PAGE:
James Stuart

Tibetan Internet Shield

Chinese text 03:     Near the city centre's First Ring Road a bus explodes like a repressed memory: a shoddy job, done fast & dirty many years ago; in an alleyway, an outline knives a young Han couple. For …

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The White Horse

Chinese text 01:     Wanting so much to learn the classifier for poems about classifiers, I sought out the wisest teacher; she handed me a black ceramic pot the spout of which now daily flowers into smog. I needed …

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Patrick Jones responds to James Stuart

When a poet works with a designer, publisher, artist, typesetter, printmaker, stone mason (in Finlay's case), earthmover, or sign writer there is the potential for the poem to materialise (a shift from transformation), and keep us on our feet.

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James Stuart reviews Words and Things

Despite my slightly over-the-top and easily pregnable assertions about what are to my mind the lesser works enclosed therein, it became clear to me as I read (looked?) that Words and Things had a significant contribution to make to our understanding of contemporary poetics. Foremost among these is the question of what constitutes a concrete poem and, more generally, what constitutes visual poetry.

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James Stuart: From Text To Texture

James Stuart reviews Words and Things (Patrick Jones, ed.) in our Submerged issue. The review is part of a larger article commissioned by Cordite, available here in PDF format.

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James Stuart reviews Luke Davies

Davies does not truly develop from the ambitious ?´Totem Poem'. For the most part his love poems, some of which rhyme and flow better than others, are snapshots recounted in a language which, while tender, flounders upon certain images, such as when he compares the glow of his lover's cheeks to that of a lantern, or when he notes the lovers floating in a river with their ?´midday blisses' and the sun blessing their ?´watery kisses'.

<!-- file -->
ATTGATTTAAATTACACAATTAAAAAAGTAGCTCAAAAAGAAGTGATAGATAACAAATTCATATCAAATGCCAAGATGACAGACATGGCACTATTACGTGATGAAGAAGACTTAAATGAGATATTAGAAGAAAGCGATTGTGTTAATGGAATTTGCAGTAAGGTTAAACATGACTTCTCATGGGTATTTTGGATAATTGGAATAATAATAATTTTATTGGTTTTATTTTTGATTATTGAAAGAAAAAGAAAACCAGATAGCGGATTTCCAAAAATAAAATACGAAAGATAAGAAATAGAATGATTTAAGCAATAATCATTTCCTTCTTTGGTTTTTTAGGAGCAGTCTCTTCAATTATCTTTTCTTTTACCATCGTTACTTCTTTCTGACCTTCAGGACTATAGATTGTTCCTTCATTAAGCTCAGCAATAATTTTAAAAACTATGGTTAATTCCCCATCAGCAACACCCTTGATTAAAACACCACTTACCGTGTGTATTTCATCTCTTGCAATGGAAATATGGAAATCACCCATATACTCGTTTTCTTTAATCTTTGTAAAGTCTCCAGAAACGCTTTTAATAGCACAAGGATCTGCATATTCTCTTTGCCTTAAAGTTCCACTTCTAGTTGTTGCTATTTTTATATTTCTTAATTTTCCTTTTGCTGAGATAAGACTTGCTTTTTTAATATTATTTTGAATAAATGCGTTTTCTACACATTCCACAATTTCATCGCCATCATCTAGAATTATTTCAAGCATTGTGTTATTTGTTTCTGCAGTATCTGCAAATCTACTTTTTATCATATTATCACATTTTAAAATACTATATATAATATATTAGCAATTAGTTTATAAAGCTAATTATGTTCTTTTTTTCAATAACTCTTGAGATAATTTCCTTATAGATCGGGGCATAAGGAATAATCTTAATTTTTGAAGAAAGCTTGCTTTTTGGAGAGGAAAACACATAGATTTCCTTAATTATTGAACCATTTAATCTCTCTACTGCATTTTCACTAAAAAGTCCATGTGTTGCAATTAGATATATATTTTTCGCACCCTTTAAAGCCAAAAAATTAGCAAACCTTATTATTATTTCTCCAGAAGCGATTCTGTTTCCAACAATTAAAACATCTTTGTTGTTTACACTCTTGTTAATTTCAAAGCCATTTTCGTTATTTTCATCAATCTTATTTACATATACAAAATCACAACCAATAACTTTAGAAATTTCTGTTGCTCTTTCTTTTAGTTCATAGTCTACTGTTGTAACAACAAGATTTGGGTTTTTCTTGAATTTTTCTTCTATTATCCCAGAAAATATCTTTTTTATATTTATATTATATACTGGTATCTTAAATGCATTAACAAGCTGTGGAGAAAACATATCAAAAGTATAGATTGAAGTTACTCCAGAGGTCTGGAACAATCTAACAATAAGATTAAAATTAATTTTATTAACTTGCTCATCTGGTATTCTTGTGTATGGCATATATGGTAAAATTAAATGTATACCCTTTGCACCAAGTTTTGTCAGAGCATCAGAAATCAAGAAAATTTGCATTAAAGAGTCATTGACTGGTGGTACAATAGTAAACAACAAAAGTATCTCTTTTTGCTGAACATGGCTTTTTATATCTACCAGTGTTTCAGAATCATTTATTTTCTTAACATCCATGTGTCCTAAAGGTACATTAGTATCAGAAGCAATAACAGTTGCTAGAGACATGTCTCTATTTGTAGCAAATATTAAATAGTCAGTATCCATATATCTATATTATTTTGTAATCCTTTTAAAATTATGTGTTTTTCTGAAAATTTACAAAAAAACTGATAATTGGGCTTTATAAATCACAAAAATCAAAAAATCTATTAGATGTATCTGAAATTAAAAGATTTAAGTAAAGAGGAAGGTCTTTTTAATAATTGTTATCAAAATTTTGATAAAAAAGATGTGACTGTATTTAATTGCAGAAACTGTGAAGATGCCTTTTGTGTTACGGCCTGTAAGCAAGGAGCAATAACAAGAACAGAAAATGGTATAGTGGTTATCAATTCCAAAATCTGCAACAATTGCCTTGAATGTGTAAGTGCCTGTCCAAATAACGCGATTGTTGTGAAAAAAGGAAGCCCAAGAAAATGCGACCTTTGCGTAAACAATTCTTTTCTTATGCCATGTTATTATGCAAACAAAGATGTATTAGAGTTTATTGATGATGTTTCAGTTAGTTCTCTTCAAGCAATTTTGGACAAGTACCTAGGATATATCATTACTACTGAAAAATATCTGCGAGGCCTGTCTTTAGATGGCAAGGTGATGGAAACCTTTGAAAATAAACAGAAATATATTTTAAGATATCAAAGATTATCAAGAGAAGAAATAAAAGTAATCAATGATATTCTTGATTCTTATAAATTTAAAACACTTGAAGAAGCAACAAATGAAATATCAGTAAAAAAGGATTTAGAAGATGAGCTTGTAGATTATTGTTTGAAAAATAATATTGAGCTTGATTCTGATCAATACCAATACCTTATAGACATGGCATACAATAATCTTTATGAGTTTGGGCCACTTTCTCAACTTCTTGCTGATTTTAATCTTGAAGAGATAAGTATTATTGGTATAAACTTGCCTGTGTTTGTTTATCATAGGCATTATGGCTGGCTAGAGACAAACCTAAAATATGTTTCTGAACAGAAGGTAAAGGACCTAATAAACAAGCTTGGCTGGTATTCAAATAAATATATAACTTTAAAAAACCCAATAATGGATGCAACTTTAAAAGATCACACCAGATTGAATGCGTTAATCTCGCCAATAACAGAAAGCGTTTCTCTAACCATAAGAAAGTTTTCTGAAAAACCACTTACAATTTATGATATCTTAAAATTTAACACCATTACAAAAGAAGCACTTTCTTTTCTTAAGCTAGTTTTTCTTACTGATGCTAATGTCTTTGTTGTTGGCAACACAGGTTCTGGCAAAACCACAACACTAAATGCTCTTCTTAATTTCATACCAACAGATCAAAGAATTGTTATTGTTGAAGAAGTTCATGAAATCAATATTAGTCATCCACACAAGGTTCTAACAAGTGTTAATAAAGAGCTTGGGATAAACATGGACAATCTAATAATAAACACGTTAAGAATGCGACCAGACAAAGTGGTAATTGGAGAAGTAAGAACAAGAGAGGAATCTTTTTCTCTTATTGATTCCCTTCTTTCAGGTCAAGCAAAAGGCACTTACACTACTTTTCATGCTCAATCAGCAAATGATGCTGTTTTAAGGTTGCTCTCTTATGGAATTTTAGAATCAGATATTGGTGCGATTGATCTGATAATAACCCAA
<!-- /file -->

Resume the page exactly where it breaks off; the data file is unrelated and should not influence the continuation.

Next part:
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James Stuart Reviews Robert Adamson

What emerges is a patched-together narrative of suburban life in post-World War II Sydney. But the dark tremors that will crack open Adamson's world are peppered throughout this idyllic pastiche: his dyslexia, an alcoholic father, an intense dream-like state of mind in which consequences emerge only as they appear-

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Q&A with Pierre Brulleacute

Don't let the relative coherence of these interviews fool you: when I conducted them I hadn't spoken French regularly for at least six or seven years. That aside, I had barely engaged with the world of poetry in Australia over the past two. All this added up: playing back the three hours or so of recordings from the interviews was an at times painful experience in which I had to cyclically shake my head at botched phrasings of the most simple questions or comments in French.

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Q&A with Mathieu Hilfiger and Sebastien Raoul

The lasting image that I will retain of Mathieu Hilfiger and Sebastien Raoul is the ever-so French portrait I took of them at the conclusion of our entretien on another biting Paris winter morning. In the photograph, Sebastien is wearing a bright red coat and black beret, and is ill shaven. Mathieu has on a black woollen coat, and a thick, grey scarf that is tied in a knot under his chin.

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Q&A with Pablo Garcia

When Pablo Garcia imparted his belief that a) Poets were shamans of today and b) Poetry was the trunk from which all other branches of art sprouted, I'll admit that I had trouble staying my left eyebrow. In the end, it remained on my forehead and I was able to engage Garcia on his thoughts regarding the cross-breeding or m?©tissage of the arts, and the interconnectivity of the world we live in.

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Q&A with Jean Orizet

As my plane touched down at Charles de Gaulle airport on a drizzly winter evening, I realised that I had completely overlooked the need to organise accommodation. Likewise, I had failed to contact any poets, nor indeed, had I succeeded in gaining any knowledge of French poetry beyond what had previously been fed to me. In the end, though, despite a half-hour walk in cold rain, I found a warm if somewhat over-priced hostel and, eventually, after hours rummaging through bookshops around the city, four editor/poets with four very different views of poetry and poetics.

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